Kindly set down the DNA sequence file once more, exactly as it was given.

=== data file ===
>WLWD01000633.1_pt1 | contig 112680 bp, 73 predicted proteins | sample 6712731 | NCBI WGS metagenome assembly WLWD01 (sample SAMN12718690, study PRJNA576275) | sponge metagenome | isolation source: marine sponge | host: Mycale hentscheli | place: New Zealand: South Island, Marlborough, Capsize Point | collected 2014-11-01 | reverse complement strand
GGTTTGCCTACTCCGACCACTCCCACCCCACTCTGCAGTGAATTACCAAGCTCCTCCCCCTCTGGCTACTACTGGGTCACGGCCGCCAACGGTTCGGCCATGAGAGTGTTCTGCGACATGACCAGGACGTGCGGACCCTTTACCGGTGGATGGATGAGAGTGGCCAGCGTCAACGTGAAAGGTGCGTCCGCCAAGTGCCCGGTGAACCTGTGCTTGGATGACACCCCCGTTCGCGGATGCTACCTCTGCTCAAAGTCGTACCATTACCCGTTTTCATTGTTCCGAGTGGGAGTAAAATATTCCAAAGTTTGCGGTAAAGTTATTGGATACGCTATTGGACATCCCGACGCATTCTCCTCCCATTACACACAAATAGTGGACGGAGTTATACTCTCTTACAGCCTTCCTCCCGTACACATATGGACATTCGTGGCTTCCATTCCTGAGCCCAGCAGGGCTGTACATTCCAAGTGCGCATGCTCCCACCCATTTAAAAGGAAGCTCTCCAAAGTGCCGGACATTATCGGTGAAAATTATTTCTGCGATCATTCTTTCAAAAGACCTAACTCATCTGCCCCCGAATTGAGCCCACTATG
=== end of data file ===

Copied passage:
>WLWD01000633.1_pt1 | contig 112680 bp, 73 predicted proteins | sample 6712731 | NCBI WGS metagenome assembly WLWD01 (sample SAMN12718690, study PRJNA576275) | sponge metagenome | isolation source: marine sponge | host: Mycale hentscheli | place: New Zealand: South Island, Marlborough, Capsize Point | collected 2014-11-01 | reverse complement strand
GGTTTGCCTACTCCGACCACTCCCACCCCACTCTGCAGTGAATTACCAAGCTCCTCCCCCTCTGGCTACTACTGGGTCACGGCCGCCAACGGTTCGGCCATGAGAGTGTTCTGCGACATGACCAGGACGTGCGGACCCTTTACCGGTGGATGGATGAGAGTGGCCAGCGTCAACGTGAAAGGTGCGTCCGCCAAGTGCCCGGTGAACCTGTGCTTGGATGACACCCCCGTTCGCGGATGCTACCTCTGCTCAAAGTCGTACCATTACCCGTTTTCATTGTTCCGAGTGGGAGTAAAATATTCCAAAGTTTGCGGTAAAGTTATTGGATACGCTATTGGACATCCCGACGCATTCTCCTCCCATTACACACAAATAGTGGACGGAGTTATACTCTCTTACAGCCTTCCTCCCGTACACATATGGACATTCGTGGCTTCCATTCCTGAGCCCAGCAGGGCTGTACATTCCAAGTGCGCATGCTCCCACCCATTTAAAAGGAAGCTCTCCAAAGTGCCGGACATTATCGGTGAAAATTATTTCTGCGATCATTCTTTCAAAAGACCTAACTCATCTGCCCCCGAATTGAGCCCACTATG